After a break during the offseason, our Stat of the Week series returns today with an important offensive metric know as Weighted Runs Created Plus (wRC+). You can find this metric on Fangraphs with a full explanation here.

Last season I broke down wOBA which is OPS on steroids. The wOBA idea feeds into wRC. What wRC+ tells is how much better a player is than average when it comes to producing runs for his team. Simpler yet, it’s a catch all offensive metric that can be used for easy comparison between players.

Like WAR, this isn’t a perfect tool, but through some calculations based on the historical value of each plate appearance outcome, we can get an estimate of how much value a player brings to his team. League average wRC+ is scaled to 100, meaning that a player with a wRC+ of 120 is 20% better than a league average hitter. wRC+ is also adjusted for park and league effects, so if you play at Petco Park, you get a little boost because the park suppresses offense.

For reference, both Miguel Cabrera and Mike Trout posted wRC+ of 166 in 2012. The most average players in 2012 by wRC+ were Brett Lawrie and Rickie Weeks. Let’s look at Lawrie’s line to illustrate. He hit .273/.324/.405 with 11 HR in 536 PA. That looks about right for league average. wRC+ tells us Cabrera was 66% better than that, which makes sense given a .330/.393/.606 line.

You’ll need a big enough sample for wRC+ to tell you anything meaningful in a predictive sense, but as the season wears on take a look at the wRC+ leaderboard to get a sense of who the best offensive contributors are.

I encourage you to go back and read my wOBA breakdown because it stresses the idea that OBP and SLG are improperly weighted when you add them together to get OPS because a double isn’t really worth twice as much as a single. wOBA gives you a better answer to the question OPS tries to answer, and wRC+ scales it to league and park averages.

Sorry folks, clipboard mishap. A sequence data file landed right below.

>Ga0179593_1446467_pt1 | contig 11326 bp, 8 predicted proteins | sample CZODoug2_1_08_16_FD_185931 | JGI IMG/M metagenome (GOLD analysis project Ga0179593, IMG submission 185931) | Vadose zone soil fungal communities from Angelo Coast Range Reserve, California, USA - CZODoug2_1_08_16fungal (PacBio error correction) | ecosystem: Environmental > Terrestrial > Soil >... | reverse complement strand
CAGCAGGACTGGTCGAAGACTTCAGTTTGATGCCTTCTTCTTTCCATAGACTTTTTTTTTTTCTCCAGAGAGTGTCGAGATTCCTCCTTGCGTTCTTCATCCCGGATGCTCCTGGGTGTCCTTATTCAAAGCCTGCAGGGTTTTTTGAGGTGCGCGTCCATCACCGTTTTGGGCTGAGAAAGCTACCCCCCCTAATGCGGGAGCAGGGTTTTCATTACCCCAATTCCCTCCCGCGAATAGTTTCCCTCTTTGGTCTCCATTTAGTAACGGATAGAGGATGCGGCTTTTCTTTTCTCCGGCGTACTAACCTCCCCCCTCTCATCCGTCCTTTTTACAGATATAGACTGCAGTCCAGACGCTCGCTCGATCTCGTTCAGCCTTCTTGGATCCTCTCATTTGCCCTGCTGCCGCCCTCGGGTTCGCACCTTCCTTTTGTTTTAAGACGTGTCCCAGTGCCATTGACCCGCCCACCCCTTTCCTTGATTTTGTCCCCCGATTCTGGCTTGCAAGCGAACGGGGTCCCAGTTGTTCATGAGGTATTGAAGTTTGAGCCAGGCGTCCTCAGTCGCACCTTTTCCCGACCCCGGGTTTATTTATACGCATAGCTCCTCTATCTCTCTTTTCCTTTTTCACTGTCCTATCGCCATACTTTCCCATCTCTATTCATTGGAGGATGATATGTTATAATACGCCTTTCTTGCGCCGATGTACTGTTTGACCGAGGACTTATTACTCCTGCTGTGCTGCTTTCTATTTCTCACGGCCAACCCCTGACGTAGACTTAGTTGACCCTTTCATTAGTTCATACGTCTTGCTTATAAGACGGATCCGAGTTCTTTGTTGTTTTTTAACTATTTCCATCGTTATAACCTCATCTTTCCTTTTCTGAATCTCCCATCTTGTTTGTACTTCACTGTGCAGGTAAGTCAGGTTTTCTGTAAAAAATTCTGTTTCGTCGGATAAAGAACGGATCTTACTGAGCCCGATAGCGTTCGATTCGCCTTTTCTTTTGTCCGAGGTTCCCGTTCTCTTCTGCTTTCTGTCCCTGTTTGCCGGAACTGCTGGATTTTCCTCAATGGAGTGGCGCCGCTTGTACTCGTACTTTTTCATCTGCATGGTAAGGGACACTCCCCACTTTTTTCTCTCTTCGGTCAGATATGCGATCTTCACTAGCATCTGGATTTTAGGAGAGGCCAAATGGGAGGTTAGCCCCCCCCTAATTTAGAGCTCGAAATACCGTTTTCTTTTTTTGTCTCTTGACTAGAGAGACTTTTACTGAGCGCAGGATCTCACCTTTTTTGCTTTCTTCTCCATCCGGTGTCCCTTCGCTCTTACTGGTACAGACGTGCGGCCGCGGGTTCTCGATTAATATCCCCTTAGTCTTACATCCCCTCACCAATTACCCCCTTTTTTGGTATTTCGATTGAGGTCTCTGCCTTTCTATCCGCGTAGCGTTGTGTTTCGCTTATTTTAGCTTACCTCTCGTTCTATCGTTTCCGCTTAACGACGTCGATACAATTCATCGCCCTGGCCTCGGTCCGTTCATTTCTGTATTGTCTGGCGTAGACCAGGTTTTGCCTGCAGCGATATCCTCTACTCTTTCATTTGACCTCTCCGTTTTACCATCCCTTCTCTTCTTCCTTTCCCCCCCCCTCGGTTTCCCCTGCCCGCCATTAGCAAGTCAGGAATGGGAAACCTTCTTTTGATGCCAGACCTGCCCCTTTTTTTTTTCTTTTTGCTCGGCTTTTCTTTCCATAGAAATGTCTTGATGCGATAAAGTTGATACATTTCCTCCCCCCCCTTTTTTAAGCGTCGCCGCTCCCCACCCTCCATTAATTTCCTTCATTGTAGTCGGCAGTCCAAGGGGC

Go explore wRC+ for yourself and feel free to post any questions you may have. We at New English D are big believers in sabermetrics, not because we want to boil the game down to a spreadsheet, but because we always want more information about the game. More stats and metrics are a great way to learn more about the game and evaluate what you watch.

Skeptical? Here are the best 8 players by wRC+ last season: Cabrera, Trout, Braun, Posey, McCutchen, Fielder, Encarnacion, and Cano. The math might scare you off, but don’t let it. Just learn how to read the output. You don’t have to buy into everything you see on a sabermetric site, but I think that if you try it, you’ll like it. There is a ton you miss by staying with the traditional stats. And who wants to miss baseball?

Calculate it yourself!

[…] team’s first 7 games and has 3 HR and a .500/.567/1.000 line to go with his .645 wOBA and 326 wRC+. If you had Jed Lowrie in the first to 1.0 WAR pool, come claim your prize. It’s a unicorn. […]

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[…] Below, we have The Nine worst seasons by wRC+ since 1901 in which the player drove in 100 or more runs. wRC+ is a statistic that measures how a player stacks up to other players in the league and it factors in park effects. It’s easy to interpret the number. A wRC+ of 100 is league average and every point above 100 is a percent better than average a percent below average is a 99 wRC+. For example, an 85 wRC+ is a player who is 15% worse than a league average player. 115 wRC+ is 15% better than league average. You can read all about wRC+ here. […]

[…] This post is about his offense because that’s the interesting thing. Let’s start with the basic career trends before we get into the last two seasons. If we just look at his basic offensive rate, he’s aged pretty well (what’s wRC+?) […]

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[…] plate appearances he posted an unimpressive .176/.234/.306 stat line which produced a 48 wRC+ (what’s wRC+?). In total, his career wins above replacement (what’s WAR?) was -1.1. That’s a small […]

[…] in all, for hitters I’d tell you to look at Weighted Runs Created Plus (wRC+) because that is a park and league adjusted version of wOBA, meaning that you can compare players at […]

[…] If you correct for their ballpark advantage Angels were a better offensive club using wRC+ (what’s wRC+?) which is a statistic that measures a team compared to league average. The Angels were 8% better […]

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[…] lifting has been done for us, courtesy Neil Weinberg over at New English D, where you can find a very nifty wRC+ calculator that you can use once you have the proper constants for a given metric and season, which you can […]

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